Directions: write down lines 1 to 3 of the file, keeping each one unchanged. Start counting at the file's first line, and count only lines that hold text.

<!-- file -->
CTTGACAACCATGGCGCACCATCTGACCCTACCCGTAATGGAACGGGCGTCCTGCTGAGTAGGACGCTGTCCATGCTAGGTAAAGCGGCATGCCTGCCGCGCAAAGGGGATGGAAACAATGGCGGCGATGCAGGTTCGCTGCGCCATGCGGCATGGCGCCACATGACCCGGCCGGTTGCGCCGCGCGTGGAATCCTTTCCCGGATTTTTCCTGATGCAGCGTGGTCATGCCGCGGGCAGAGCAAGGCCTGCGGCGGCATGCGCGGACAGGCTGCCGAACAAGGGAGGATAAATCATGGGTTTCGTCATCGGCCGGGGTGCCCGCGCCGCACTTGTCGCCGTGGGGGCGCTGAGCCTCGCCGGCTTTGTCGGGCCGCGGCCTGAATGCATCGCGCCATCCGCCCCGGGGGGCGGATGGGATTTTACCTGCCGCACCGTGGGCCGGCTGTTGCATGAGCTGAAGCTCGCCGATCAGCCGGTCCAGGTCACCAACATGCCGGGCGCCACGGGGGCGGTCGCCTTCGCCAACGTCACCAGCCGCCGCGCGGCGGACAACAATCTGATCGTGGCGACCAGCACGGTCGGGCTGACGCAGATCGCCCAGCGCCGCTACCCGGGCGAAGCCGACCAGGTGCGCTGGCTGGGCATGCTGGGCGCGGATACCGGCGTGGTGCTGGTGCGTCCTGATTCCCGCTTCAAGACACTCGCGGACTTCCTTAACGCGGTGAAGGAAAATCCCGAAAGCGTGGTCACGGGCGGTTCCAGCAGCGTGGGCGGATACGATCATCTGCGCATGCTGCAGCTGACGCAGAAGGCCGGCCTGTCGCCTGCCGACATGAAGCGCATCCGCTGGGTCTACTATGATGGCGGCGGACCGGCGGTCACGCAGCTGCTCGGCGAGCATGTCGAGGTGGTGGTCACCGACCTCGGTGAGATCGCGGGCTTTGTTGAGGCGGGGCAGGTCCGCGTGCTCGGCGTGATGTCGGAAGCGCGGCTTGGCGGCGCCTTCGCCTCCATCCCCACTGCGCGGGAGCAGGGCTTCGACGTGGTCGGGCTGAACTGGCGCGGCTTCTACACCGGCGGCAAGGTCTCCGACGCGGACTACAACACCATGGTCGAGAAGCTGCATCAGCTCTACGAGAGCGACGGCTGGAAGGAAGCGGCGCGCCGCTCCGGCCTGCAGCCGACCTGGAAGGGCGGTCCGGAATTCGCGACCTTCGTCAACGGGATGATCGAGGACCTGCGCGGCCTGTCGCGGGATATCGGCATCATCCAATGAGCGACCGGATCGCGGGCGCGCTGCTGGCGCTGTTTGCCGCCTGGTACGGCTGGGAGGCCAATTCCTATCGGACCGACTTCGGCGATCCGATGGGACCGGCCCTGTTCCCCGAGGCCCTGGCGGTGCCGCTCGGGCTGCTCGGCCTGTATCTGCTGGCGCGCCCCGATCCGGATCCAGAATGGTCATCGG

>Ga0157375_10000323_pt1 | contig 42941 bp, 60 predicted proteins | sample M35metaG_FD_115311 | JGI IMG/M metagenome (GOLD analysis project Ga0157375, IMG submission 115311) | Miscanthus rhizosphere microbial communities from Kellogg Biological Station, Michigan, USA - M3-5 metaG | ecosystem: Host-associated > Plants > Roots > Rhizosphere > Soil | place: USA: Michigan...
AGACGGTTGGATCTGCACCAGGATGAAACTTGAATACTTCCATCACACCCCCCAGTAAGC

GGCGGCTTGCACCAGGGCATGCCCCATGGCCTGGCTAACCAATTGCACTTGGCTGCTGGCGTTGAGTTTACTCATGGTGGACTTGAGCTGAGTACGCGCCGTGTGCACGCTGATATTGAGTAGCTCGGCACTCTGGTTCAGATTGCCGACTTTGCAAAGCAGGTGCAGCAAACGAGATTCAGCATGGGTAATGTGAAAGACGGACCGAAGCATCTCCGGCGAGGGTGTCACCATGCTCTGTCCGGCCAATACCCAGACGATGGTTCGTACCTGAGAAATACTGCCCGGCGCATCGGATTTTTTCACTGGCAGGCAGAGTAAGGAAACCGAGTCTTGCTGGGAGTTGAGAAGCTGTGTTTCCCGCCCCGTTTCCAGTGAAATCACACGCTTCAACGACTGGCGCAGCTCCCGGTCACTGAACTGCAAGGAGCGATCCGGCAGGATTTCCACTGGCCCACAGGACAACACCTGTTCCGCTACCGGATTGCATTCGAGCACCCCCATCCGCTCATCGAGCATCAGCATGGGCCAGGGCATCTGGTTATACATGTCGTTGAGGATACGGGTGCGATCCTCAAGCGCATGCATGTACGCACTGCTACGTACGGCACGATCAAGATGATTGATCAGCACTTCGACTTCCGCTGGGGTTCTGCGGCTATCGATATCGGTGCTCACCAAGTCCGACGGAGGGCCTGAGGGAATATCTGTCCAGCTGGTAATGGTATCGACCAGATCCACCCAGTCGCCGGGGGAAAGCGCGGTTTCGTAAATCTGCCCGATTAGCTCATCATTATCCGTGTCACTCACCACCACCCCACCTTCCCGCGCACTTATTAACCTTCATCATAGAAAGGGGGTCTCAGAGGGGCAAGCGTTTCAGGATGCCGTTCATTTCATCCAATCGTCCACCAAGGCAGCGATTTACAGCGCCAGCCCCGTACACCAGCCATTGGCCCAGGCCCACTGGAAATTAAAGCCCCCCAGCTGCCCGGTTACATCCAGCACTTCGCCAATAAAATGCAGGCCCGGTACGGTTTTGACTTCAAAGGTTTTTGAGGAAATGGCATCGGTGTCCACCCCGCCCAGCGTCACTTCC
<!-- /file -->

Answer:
CTTGACAACCATGGCGCACCATCTGACCCTACCCGTAATGGAACGGGCGTCCTGCTGAGTAGGACGCTGTCCATGCTAGGTAAAGCGGCATGCCTGCCGCGCAAAGGGGATGGAAACAATGGCGGCGATGCAGGTTCGCTGCGCCATGCGGCATGGCGCCACATGACCCGGCCGGTTGCGCCGCGCGTGGAATCCTTTCCCGGATTTTTCCTGATGCAGCGTGGTCATGCCGCGGGCAGAGCAAGGCCTGCGGCGGCATGCGCGGACAGGCTGCCGAACAAGGGAGGATAAATCATGGGTTTCGTCATCGGCCGGGGTGCCCGCGCCGCACTTGTCGCCGTGGGGGCGCTGAGCCTCGCCGGCTTTGTCGGGCCGCGGCCTGAATGCATCGCGCCATCCGCCCCGGGGGGCGGATGGGATTTTACCTGCCGCACCGTGGGCCGGCTGTTGCATGAGCTGAAGCTCGCCGATCAGCCGGTCCAGGTCACCAACATGCCGGGCGCCACGGGGGCGGTCGCCTTCGCCAACGTCACCAGCCGCCGCGCGGCGGACAACAATCTGATCGTGGCGACCAGCACGGTCGGGCTGACGCAGATCGCCCAGCGCCGCTACCCGGGCGAAGCCGACCAGGTGCGCTGGCTGGGCATGCTGGGCGCGGATACCGGCGTGGTGCTGGTGCGTCCTGATTCCCGCTTCAAGACACTCGCGGACTTCCTTAACGCGGTGAAGGAAAATCCCGAAAGCGTGGTCACGGGCGGTTCCAGCAGCGTGGGCGGATACGATCATCTGCGCATGCTGCAGCTGACGCAGAAGGCCGGCCTGTCGCCTGCCGACATGAAGCGCATCCGCTGGGTCTACTATGATGGCGGCGGACCGGCGGTCACGCAGCTGCTCGGCGAGCATGTCGAGGTGGTGGTCACCGACCTCGGTGAGATCGCGGGCTTTGTTGAGGCGGGGCAGGTCCGCGTGCTCGGCGTGATGTCGGAAGCGCGGCTTGGCGGCGCCTTCGCCTCCATCCCCACTGCGCGGGAGCAGGGCTTCGACGTGGTCGGGCTGAACTGGCGCGGCTTCTACACCGGCGGCAAGGTCTCCGACGCGGACTACAACACCATGGTCGAGAAGCTGCATCAGCTCTACGAGAGCGACGGCTGGAAGGAAGCGGCGCGCCGCTCCGGCCTGCAGCCGACCTGGAAGGGCGGTCCGGAATTCGCGACCTTCGTCAACGGGATGATCGAGGACCTGCGCGGCCTGTCGCGGGATATCGGCATCATCCAATGAGCGACCGGATCGCGGGCGCGCTGCTGGCGCTGTTTGCCGCCTGGTACGGCTGGGAGGCCAATTCCTATCGGACCGACTTCGGCGATCCGATGGGACCGGCCCTGTTCCCCGAGGCCCTGGCGGTGCCGCTCGGGCTGCTCGGCCTGTATCTGCTGGCGCGCCCCGATCCGGATCCAGAATGGTCATCGG

>Ga0157375_10000323_pt1 | contig 42941 bp, 60 predicted proteins | sample M35metaG_FD_115311 | JGI IMG/M metagenome (GOLD analysis project Ga0157375, IMG submission 115311) | Miscanthus rhizosphere microbial communities from Kellogg Biological Station, Michigan, USA - M3-5 metaG | ecosystem: Host-associated > Plants > Roots > Rhizosphere > Soil | place: USA: Michigan...
AGACGGTTGGATCTGCACCAGGATGAAACTTGAATACTTCCATCACACCCCCCAGTAAGC